Remote working is a popular and growing trend now that high speed internet connections are the norm. It offers exciting possibilities for employees, employers and contractors - however it comes with its own challenges. Here at Iteracy we have experience of working remotely in a number of different countries over the last decade, and wanted to share our thoughts.
Remote working allows people to work away from a centralised office, either in their own home, a shared office or co-working space, or anywhere with a WiFi connection - even a cafe or public space. The benefits for employers are that they do not have to maintain office and desk spaces for all their employees and contractors. They can employ or contract staff from all over the world without requiring them to relocate.
For workers, remote working offers flexibility and freedom. You can fit work around your personal life better, work in an environment you're more comfortable in, and even live wherever you want in the world. Several home workers have remarked to us that they find it easier to concentrate without the distraction of phone calls or conversations, and few miss the commute.
Most workers find that they prefer this to more traditional working arrangements. A survey published in Forbes in May last year found that overall, remote workers feel happier, more valued and feel they're more productive. However the downsides are that it can be isolating to work this way, and maintaining relationships and managing communication can tricky.
We've found that it's almost always easier to discuss requirements and understand needs in face-to-face meetings. It's harder over the phone or by email, but not impossible and we have worked with a number of clients that we have rarely or never met in person. Skype and video conferencing are very useful tools; being able to share screens and knowing that you're looking at the same thing is invaluable if you are discussing a design or describing how a web page works. Our advice would be to make sure you have regular contacts arranged over video or voice calls - don't rely on emails alone.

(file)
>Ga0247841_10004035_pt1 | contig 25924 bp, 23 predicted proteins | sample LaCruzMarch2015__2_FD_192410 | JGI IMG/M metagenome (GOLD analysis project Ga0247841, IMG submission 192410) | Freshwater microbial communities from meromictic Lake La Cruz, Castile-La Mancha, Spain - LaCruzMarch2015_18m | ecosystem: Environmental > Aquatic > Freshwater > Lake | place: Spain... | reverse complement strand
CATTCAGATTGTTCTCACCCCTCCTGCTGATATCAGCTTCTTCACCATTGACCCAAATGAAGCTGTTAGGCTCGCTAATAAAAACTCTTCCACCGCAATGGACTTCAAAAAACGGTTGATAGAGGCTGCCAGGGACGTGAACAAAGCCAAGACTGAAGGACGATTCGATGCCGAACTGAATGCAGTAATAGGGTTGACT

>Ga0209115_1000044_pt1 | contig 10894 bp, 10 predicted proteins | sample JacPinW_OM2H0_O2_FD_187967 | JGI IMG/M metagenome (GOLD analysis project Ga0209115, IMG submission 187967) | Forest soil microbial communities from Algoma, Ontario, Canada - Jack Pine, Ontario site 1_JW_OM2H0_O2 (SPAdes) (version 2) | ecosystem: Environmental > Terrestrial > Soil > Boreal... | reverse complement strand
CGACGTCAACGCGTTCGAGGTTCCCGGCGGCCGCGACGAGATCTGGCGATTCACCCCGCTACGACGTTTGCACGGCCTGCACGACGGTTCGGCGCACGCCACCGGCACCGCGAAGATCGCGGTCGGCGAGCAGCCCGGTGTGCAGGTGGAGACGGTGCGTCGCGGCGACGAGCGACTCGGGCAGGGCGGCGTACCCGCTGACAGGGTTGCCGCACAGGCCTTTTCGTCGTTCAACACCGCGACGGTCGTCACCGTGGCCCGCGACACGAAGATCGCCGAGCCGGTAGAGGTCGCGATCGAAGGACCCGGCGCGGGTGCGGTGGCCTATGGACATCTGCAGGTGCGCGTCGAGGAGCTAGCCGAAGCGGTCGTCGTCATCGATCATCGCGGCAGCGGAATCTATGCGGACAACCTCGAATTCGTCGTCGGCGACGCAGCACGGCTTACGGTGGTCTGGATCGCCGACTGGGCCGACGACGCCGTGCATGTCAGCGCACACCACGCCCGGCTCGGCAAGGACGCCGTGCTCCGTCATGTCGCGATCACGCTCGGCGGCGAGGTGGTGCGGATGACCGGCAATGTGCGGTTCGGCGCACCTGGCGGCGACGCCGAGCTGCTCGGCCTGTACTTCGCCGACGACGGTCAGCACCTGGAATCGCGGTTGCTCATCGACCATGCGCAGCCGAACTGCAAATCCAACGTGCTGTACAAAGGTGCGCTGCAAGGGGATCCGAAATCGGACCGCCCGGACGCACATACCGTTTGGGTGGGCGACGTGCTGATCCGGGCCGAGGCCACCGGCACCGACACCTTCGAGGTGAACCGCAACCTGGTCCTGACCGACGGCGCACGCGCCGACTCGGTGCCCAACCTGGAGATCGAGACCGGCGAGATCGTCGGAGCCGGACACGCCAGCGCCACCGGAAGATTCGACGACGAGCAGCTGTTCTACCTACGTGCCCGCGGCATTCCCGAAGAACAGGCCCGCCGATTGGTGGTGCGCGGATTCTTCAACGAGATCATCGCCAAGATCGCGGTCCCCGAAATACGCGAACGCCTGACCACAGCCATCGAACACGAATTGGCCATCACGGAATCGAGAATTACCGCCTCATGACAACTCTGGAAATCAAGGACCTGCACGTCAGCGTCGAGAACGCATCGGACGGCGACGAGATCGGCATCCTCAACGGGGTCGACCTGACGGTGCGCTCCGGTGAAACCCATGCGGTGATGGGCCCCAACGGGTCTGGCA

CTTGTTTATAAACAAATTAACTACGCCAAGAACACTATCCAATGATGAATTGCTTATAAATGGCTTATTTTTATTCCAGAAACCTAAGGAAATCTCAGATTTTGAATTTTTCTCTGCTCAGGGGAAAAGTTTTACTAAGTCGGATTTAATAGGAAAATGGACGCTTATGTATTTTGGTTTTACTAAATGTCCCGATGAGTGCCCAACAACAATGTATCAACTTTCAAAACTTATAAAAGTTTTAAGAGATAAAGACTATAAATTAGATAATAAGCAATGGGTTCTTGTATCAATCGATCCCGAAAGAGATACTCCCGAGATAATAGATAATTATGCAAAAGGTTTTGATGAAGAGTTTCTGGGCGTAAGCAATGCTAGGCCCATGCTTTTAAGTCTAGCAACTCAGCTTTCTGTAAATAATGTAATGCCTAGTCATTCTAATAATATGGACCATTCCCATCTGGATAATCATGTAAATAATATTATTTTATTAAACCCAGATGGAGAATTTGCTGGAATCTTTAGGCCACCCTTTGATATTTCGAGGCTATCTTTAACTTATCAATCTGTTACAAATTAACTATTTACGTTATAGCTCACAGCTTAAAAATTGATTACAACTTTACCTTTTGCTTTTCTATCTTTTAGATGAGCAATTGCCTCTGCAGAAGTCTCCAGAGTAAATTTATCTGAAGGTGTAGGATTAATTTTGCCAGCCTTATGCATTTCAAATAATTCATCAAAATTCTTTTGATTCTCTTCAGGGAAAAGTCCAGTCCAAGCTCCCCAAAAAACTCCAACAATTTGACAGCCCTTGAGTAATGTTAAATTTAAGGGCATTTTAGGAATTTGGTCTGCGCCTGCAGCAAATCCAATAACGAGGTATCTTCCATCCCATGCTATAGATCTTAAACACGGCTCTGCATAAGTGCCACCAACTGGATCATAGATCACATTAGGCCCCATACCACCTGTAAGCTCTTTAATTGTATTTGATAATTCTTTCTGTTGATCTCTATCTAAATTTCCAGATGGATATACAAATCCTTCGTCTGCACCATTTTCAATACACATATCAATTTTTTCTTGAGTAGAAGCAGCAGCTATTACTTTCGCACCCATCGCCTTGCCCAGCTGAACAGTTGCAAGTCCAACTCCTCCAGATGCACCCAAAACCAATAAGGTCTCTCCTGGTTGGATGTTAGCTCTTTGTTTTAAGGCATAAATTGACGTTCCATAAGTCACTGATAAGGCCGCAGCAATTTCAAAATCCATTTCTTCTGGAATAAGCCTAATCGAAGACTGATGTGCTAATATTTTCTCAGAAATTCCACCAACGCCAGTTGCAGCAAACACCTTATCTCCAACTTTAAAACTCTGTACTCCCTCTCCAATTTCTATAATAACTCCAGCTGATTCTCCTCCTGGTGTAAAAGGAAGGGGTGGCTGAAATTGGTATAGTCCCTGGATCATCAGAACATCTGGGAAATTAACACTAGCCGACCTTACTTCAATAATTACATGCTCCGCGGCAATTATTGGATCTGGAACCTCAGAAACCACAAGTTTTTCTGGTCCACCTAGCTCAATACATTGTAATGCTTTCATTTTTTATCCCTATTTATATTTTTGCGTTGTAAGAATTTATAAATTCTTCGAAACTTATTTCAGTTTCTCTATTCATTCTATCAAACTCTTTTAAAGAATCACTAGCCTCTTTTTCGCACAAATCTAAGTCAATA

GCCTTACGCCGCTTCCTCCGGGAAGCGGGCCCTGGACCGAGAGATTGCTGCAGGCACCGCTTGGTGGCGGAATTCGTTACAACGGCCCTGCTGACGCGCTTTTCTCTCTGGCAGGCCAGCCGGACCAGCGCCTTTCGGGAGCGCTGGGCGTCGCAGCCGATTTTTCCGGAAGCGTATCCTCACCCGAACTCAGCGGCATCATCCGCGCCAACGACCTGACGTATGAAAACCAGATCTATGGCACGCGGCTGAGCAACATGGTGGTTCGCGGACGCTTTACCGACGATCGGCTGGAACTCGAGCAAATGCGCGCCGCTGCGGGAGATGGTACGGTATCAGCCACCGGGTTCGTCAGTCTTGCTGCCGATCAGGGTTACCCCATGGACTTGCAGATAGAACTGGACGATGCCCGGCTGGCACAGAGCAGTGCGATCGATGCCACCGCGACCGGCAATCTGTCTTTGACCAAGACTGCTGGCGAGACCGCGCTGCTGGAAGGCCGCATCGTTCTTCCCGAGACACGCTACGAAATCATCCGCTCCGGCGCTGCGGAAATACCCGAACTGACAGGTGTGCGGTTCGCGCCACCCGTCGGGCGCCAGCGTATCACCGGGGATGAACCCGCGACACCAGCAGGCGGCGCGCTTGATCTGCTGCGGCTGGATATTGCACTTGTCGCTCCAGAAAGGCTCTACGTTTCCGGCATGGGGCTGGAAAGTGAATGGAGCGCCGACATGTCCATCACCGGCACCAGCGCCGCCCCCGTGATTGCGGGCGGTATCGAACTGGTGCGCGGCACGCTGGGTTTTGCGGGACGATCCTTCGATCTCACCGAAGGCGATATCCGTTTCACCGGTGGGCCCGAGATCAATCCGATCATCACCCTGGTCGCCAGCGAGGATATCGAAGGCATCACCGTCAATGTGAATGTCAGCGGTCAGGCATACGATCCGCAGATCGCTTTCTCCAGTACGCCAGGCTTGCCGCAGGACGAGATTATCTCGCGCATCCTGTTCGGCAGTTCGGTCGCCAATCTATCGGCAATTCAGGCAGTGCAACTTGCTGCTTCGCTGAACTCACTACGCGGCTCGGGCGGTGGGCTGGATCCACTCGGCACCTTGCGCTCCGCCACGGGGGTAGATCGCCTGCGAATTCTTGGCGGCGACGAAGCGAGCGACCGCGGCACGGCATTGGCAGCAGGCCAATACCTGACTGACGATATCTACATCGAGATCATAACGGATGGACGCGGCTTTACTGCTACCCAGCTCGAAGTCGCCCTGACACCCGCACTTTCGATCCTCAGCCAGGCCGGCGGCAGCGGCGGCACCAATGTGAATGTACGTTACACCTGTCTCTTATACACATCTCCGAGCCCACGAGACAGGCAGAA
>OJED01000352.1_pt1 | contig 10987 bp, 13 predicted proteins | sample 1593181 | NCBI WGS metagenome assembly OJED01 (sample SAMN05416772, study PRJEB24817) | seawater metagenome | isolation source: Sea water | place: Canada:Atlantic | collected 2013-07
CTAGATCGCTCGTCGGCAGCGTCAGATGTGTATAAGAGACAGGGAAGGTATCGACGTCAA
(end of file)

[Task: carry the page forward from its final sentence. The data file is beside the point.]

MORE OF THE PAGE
Working on your own is great for concentration but it can be lonely too. Having someone else to discuss a problem with, answer the phone or bring you a cup of tea makes the world of difference. Using a co-working space is a good way to get out and be around other people, or even a casual arrangement to meet local freelancers every now and again. When we lived in Cornwall, we found it useful to be part of communities like Software Cornwall to connect with others. In Valencia we're delighted to have come across Wayco.
Being in the same or a similar time zone to your employer, coworkers or clients is a good idea, and a good internet connection is, of course, imperative. Having a VOIP phone (Voice Over IP - a phone that is connected to the internet not the phone network) is very handy, so you can take the same number with you wherever you go.
Once you've figured out how to deal with the challenges, the sky's the limit for remote working. At the end of 2016 we relocated to Valencia, Spain from Cornwall, UK and it's working out brilliantly for us. For the ultimate remote working experience, what about Remote Year? This company will take you to a new country every month for a year, providing accommodation and workspace along the way so you can continue your day job. That sounds too extreme for us (we'd need to trade in our desktop computers for laptops for a start!) but it shows that if you have the will, there's no limit to the possibilities remote working offers.